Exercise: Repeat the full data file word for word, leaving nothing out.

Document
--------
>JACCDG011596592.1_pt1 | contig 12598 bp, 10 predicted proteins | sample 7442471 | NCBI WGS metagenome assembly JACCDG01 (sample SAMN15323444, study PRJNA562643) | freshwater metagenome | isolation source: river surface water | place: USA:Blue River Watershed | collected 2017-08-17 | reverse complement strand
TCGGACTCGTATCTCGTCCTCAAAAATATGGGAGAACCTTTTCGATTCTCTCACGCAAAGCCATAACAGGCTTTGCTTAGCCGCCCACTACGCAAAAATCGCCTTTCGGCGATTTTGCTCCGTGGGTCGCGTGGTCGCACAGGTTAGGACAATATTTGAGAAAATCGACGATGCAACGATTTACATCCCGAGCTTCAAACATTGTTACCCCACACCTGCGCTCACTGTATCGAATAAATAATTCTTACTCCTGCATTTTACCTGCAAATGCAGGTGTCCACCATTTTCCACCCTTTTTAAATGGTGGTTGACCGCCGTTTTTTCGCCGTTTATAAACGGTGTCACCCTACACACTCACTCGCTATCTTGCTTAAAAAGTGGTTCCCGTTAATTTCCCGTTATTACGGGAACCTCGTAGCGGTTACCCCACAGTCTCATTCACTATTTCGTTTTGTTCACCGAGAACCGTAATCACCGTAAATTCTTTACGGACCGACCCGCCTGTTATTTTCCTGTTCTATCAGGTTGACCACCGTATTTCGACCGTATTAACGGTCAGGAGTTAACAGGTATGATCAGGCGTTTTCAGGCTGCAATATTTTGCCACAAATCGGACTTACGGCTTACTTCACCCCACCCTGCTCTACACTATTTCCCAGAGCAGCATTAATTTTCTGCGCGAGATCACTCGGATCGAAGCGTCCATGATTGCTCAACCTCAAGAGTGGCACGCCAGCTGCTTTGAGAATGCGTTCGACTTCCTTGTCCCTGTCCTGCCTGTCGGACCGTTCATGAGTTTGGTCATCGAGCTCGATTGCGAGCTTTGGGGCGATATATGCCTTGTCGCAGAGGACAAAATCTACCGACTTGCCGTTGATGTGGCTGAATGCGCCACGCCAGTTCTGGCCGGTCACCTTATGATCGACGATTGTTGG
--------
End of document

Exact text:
>JACCDG011596592.1_pt1 | contig 12598 bp, 10 predicted proteins | sample 7442471 | NCBI WGS metagenome assembly JACCDG01 (sample SAMN15323444, study PRJNA562643) | freshwater metagenome | isolation source: river surface water | place: USA:Blue River Watershed | collected 2017-08-17 | reverse complement strand
TCGGACTCGTATCTCGTCCTCAAAAATATGGGAGAACCTTTTCGATTCTCTCACGCAAAGCCATAACAGGCTTTGCTTAGCCGCCCACTACGCAAAAATCGCCTTTCGGCGATTTTGCTCCGTGGGTCGCGTGGTCGCACAGGTTAGGACAATATTTGAGAAAATCGACGATGCAACGATTTACATCCCGAGCTTCAAACATTGTTACCCCACACCTGCGCTCACTGTATCGAATAAATAATTCTTACTCCTGCATTTTACCTGCAAATGCAGGTGTCCACCATTTTCCACCCTTTTTAAATGGTGGTTGACCGCCGTTTTTTCGCCGTTTATAAACGGTGTCACCCTACACACTCACTCGCTATCTTGCTTAAAAAGTGGTTCCCGTTAATTTCCCGTTATTACGGGAACCTCGTAGCGGTTACCCCACAGTCTCATTCACTATTTCGTTTTGTTCACCGAGAACCGTAATCACCGTAAATTCTTTACGGACCGACCCGCCTGTTATTTTCCTGTTCTATCAGGTTGACCACCGTATTTCGACCGTATTAACGGTCAGGAGTTAACAGGTATGATCAGGCGTTTTCAGGCTGCAATATTTTGCCACAAATCGGACTTACGGCTTACTTCACCCCACCCTGCTCTACACTATTTCCCAGAGCAGCATTAATTTTCTGCGCGAGATCACTCGGATCGAAGCGTCCATGATTGCTCAACCTCAAGAGTGGCACGCCAGCTGCTTTGAGAATGCGTTCGACTTCCTTGTCCCTGTCCTGCCTGTCGGACCGTTCATGAGTTTGGTCATCGAGCTCGATTGCGAGCTTTGGGGCGATATATGCCTTGTCGCAGAGGACAAAATCTACCGACTTGCCGTTGATGTGGCTGAATGCGCCACGCCAGTTCTGGCCGGTCACCTTATGATCGACGATTGTTGG